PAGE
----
Like all things financial, determining the differences among dental plans, dental insurance, discount dental plans, and dental health plans may soon have you throwing up yurt hands in despair. So forget about all of that. The two combatants in an article on plans versus insurance are plans, and insurance. Sounds much less confusing now, does not it?
Most of us, thanks to having medical insurance (at least those of us who DO have medical insurance) understand the concept of insurance, and only two decades ago insurance pretty much had the financial assistance field to itself. Insurance was commonly available through an employer, or as an employee group benefit, or could be added to an employee's medical benefits for a nominal premium increase. But that was then; this is now; and my, how times have changed. There are estimates that as many as 70% of all Americans are without insurance of any kind.
And those who are "lucky" enough to have insurance coverage are shelling out hefty premiums ($ say 600 a year for an individual or $ 1200 a year for a family) for policies that have both hefty annul deductibles and annual coverage caps, do not cover pre -existing conditions, and will only pay a percentage of all but routine procedures (and that's only if you meet your deductibles) like cleanings, fillings, and X-rays.
Is it any wonder, then, that the topic this article is Dental Plans Versus Dental Insurance?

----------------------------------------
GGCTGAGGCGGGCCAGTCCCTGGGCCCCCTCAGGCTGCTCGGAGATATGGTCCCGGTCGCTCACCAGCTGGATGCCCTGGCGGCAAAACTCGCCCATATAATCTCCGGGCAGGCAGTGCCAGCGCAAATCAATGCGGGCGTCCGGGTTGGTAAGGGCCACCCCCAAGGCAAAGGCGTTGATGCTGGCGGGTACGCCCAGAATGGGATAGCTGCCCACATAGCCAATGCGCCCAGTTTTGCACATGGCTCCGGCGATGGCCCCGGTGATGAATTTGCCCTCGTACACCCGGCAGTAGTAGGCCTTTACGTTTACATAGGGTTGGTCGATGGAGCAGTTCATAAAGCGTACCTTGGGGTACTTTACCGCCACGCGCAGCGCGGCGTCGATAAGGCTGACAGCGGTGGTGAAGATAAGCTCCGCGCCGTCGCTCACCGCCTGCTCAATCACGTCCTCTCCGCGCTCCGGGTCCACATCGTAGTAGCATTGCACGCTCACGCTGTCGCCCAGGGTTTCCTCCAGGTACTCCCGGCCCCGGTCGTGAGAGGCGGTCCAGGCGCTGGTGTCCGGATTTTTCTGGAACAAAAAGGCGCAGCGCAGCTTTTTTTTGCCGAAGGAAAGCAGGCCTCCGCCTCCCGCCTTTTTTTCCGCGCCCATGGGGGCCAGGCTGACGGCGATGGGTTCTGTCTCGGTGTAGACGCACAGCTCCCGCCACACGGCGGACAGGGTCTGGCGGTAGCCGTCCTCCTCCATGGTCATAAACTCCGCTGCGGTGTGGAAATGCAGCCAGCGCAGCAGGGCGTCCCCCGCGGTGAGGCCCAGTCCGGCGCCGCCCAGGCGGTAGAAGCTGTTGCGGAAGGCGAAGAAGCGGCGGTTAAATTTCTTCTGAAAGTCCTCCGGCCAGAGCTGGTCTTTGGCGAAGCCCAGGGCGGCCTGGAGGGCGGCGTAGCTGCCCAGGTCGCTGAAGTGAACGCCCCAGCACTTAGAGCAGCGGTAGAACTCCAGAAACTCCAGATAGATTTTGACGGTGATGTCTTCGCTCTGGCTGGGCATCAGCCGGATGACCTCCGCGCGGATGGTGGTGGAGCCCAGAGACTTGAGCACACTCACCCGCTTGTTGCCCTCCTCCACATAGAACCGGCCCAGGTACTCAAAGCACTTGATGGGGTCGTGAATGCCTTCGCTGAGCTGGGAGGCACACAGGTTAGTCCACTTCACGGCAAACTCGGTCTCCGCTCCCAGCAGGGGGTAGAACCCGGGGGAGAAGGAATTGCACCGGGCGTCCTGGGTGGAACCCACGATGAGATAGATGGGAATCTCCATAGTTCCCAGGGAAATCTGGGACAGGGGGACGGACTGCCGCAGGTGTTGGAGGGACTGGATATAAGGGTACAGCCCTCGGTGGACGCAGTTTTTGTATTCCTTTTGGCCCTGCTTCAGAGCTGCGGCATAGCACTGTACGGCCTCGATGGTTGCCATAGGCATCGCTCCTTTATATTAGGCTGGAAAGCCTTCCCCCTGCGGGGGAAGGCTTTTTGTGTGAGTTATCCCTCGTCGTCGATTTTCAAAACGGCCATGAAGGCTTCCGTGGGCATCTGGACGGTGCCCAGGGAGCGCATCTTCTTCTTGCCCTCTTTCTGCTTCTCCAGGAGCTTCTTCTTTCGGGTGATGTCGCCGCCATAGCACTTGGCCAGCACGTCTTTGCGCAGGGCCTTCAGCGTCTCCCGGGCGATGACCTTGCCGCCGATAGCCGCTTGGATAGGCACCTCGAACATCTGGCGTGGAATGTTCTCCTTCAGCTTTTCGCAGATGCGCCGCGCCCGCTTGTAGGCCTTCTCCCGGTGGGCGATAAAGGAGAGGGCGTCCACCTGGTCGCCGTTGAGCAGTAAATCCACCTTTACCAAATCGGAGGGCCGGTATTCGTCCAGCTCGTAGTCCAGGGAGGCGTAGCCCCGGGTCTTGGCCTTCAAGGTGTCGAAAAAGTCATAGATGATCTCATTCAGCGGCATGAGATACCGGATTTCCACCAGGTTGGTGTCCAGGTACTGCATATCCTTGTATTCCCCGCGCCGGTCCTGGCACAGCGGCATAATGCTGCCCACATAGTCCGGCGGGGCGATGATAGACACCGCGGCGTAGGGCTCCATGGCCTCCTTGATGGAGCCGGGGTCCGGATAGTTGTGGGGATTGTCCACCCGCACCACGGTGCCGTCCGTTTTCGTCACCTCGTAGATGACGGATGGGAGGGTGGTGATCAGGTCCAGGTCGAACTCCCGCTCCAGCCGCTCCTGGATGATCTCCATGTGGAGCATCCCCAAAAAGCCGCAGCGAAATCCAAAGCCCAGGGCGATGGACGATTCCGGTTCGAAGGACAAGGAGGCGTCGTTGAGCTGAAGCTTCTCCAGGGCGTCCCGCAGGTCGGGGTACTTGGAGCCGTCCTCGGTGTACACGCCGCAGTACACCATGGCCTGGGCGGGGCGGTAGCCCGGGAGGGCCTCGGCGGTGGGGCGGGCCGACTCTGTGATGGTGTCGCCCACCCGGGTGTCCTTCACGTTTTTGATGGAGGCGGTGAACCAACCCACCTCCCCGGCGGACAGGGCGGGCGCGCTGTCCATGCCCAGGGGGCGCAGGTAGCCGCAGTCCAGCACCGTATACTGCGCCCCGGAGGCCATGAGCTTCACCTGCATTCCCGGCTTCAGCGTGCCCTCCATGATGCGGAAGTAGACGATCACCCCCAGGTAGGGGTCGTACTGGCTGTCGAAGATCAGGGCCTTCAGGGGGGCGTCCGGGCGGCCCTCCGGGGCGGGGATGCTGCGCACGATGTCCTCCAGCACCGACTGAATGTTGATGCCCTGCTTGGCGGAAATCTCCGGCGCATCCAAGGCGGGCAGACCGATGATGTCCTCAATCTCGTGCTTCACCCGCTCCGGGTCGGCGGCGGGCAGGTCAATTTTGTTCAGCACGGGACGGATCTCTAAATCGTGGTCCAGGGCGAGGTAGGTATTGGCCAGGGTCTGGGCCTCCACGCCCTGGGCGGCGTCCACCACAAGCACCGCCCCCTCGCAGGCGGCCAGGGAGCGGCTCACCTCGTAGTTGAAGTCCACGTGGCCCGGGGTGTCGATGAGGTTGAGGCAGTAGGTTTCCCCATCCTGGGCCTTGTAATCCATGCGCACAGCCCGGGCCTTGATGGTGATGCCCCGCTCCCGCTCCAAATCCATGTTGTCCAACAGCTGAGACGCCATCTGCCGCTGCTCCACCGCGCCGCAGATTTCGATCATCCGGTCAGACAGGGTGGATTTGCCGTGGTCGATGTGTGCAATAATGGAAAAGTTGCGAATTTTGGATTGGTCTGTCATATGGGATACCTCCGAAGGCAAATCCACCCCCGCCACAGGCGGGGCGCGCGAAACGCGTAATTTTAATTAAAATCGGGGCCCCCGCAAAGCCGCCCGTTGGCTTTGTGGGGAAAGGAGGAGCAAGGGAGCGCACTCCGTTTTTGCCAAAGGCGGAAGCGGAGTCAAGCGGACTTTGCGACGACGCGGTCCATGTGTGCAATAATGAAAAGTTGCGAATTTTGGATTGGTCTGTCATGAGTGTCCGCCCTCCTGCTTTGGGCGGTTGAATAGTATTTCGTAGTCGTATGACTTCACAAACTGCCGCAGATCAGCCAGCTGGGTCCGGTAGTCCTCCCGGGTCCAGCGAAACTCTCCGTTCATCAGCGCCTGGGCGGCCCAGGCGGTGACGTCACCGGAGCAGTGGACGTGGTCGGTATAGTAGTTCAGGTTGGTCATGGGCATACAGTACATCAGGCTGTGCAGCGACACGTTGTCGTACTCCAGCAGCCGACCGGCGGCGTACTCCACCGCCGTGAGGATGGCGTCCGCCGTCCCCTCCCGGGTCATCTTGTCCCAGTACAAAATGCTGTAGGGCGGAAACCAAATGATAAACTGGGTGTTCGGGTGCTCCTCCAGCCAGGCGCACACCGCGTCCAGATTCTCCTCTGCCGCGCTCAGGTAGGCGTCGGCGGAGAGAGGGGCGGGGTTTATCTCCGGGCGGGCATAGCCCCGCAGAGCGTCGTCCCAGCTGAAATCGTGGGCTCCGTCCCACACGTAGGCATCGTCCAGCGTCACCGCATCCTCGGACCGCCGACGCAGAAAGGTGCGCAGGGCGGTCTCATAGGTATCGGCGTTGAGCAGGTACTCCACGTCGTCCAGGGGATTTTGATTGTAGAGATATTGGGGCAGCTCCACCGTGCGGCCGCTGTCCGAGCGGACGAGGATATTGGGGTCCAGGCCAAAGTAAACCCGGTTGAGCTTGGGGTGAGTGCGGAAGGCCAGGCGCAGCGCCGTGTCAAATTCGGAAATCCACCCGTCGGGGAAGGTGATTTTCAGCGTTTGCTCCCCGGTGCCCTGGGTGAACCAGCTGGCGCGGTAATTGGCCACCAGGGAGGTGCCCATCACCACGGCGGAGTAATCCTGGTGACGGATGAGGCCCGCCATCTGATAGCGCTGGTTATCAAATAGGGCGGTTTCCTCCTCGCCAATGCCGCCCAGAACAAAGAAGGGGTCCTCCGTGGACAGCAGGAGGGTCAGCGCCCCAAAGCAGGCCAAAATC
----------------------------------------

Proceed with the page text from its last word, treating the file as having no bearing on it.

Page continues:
Dental plans are the professionals' answer to the rising costs and diminishing returns associated with insurance, and are membership based plans which offer, for a nominal monthly fee, discounts on all Care visits and procedures. Plans have networks of participating dentists, any of whom you can use, and all of the dentists in a plan have agreed to charge the same reduced fee for their services. The only catch is that the patient must pay for the service at the time it is performed.
In the Plans Versus Insurance debate, the dentists who belong to dental plans come out ahead because they get paid immediately, and do not have to bother with filing insurance claims which could take months to be reimbursed, or even worse, be denied for some obscure reason hidden in the patient's policy.
Dental plans can save patients as much as 50% on the cost of all procedures, and even better, they will treat pre-existing conditions. And there's' no qualifying period; your plan discounts will be available to you as soon as you get your membership card.
No premiums, no deductibles, no exclusions for pre-existing conditions. And if you do not like your first choice of network dentists, you can simply see some others until you find one who meets your needs.
Dental plans versus dental insurance – and the clear winner is … (You decide!)